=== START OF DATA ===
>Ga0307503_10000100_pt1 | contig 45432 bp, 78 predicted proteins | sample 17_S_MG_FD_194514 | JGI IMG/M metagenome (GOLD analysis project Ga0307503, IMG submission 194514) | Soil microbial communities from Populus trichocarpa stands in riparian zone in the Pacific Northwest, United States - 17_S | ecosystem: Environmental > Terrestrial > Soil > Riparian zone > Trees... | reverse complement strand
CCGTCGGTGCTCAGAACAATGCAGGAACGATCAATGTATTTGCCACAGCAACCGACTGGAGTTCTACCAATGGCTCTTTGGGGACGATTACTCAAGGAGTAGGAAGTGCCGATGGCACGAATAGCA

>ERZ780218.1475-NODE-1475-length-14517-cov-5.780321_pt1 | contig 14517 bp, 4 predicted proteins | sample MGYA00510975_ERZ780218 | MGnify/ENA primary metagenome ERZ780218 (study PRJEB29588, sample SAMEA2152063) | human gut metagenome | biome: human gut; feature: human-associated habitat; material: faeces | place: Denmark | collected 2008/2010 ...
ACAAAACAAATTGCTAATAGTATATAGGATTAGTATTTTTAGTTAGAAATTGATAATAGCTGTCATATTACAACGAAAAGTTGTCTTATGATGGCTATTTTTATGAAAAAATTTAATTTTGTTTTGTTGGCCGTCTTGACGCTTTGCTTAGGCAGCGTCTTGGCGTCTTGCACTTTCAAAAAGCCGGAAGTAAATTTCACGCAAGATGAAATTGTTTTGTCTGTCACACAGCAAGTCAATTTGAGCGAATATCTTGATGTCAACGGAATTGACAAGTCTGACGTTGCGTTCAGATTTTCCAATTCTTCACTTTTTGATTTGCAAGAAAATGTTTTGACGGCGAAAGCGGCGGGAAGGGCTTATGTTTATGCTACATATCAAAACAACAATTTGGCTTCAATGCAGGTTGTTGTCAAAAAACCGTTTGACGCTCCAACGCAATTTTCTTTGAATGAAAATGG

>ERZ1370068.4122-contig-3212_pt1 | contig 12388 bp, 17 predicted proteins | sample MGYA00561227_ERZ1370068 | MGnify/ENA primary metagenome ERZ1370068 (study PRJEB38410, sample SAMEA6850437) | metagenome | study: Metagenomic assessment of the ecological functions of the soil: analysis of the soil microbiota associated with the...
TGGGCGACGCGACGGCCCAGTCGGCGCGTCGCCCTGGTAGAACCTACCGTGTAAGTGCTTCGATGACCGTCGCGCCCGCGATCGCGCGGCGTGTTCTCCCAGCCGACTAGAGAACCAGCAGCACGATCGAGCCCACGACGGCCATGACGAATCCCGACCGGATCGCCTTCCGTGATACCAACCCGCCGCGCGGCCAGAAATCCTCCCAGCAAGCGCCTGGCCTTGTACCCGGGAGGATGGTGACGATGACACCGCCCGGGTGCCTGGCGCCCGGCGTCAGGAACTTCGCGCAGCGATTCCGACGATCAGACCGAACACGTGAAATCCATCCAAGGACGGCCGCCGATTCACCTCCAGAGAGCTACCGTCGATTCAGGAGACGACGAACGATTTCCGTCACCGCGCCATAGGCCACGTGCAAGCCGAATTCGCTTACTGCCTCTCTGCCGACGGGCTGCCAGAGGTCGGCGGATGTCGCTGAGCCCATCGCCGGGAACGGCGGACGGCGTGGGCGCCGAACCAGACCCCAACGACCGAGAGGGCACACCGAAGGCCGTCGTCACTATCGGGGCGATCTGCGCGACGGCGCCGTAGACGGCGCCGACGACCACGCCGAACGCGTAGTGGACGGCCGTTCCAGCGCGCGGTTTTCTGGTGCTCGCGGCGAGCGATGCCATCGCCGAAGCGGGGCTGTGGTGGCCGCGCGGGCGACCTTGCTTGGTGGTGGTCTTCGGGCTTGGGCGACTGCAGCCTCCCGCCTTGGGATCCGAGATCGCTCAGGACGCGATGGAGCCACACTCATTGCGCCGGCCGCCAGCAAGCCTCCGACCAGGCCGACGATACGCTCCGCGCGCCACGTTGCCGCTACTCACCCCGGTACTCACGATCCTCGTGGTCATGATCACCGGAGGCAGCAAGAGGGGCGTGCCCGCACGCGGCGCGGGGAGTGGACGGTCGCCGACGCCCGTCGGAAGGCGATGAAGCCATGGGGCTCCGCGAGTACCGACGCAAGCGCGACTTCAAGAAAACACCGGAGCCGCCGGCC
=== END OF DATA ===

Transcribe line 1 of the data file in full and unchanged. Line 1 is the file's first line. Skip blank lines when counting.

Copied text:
>Ga0307503_10000100_pt1 | contig 45432 bp, 78 predicted proteins | sample 17_S_MG_FD_194514 | JGI IMG/M metagenome (GOLD analysis project Ga0307503, IMG submission 194514) | Soil microbial communities from Populus trichocarpa stands in riparian zone in the Pacific Northwest, United States - 17_S | ecosystem: Environmental > Terrestrial > Soil > Riparian zone > Trees... | reverse complement strand